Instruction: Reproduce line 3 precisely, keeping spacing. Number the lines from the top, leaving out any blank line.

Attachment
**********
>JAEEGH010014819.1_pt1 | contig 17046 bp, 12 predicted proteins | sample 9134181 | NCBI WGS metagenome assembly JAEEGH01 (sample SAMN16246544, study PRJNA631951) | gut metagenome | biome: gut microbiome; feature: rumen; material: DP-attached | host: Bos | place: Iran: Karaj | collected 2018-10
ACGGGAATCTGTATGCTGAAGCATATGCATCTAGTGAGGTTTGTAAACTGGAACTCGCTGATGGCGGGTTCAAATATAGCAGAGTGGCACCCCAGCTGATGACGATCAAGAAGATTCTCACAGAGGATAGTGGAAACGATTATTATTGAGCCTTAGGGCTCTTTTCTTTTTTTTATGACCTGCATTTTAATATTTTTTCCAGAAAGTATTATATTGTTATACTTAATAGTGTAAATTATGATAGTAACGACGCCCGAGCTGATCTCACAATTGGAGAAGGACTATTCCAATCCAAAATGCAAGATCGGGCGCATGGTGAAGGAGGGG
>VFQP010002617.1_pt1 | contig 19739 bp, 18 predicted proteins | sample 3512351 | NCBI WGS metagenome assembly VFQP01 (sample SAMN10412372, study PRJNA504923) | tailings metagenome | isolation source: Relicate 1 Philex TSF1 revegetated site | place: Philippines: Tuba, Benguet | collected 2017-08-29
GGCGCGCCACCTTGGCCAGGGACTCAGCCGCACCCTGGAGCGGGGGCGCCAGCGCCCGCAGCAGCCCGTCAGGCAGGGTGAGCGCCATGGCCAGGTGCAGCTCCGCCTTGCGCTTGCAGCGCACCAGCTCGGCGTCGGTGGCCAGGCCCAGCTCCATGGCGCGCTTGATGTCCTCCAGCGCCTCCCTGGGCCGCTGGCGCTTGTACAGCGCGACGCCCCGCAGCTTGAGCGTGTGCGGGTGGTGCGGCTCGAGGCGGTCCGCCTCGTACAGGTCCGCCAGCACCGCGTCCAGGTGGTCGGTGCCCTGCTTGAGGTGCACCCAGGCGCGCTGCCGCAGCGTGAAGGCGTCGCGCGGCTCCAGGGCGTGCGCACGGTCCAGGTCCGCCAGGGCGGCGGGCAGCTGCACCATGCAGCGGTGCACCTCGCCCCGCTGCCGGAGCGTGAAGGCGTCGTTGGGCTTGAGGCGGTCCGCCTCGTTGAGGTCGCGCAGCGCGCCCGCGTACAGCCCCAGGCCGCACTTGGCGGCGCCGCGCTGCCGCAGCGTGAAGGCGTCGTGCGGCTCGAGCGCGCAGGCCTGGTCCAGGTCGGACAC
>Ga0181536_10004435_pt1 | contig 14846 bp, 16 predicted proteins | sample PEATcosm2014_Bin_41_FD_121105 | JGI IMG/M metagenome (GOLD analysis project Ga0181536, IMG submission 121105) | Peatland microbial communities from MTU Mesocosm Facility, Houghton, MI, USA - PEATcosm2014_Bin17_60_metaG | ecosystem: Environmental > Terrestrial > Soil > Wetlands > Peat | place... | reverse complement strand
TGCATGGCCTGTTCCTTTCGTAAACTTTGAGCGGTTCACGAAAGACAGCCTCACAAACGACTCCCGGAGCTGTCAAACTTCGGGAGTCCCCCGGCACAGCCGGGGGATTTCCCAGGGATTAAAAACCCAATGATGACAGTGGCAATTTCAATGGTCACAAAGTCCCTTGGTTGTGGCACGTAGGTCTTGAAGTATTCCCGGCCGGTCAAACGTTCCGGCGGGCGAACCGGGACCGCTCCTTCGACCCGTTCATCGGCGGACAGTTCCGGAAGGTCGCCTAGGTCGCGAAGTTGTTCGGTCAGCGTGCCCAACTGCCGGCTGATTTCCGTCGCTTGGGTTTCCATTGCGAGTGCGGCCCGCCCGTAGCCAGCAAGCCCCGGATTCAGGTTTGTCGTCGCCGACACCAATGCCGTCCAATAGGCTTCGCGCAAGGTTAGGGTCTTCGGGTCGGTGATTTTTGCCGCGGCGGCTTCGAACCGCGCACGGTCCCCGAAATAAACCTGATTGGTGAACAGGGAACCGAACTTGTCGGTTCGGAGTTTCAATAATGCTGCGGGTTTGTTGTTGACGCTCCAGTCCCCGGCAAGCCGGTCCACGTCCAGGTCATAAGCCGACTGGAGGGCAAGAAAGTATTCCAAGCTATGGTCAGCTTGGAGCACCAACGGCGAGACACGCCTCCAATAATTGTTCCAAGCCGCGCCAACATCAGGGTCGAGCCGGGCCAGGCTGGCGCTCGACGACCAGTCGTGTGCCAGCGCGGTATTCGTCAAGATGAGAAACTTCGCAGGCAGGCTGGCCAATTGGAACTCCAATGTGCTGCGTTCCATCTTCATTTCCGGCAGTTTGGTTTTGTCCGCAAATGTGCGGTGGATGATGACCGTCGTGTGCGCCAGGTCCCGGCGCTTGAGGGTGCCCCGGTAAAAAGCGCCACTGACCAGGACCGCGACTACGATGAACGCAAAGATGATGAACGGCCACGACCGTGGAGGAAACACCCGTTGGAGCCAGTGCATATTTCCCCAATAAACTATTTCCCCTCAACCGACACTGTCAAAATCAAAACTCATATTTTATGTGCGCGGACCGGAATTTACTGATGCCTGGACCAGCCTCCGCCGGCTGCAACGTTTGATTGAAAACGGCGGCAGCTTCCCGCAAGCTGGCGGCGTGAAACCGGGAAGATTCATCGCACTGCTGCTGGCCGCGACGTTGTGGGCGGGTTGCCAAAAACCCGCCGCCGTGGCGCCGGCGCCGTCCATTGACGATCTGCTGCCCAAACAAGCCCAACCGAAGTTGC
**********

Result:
>VFQP010002617.1_pt1 | contig 19739 bp, 18 predicted proteins | sample 3512351 | NCBI WGS metagenome assembly VFQP01 (sample SAMN10412372, study PRJNA504923) | tailings metagenome | isolation source: Relicate 1 Philex TSF1 revegetated site | place: Philippines: Tuba, Benguet | collected 2017-08-29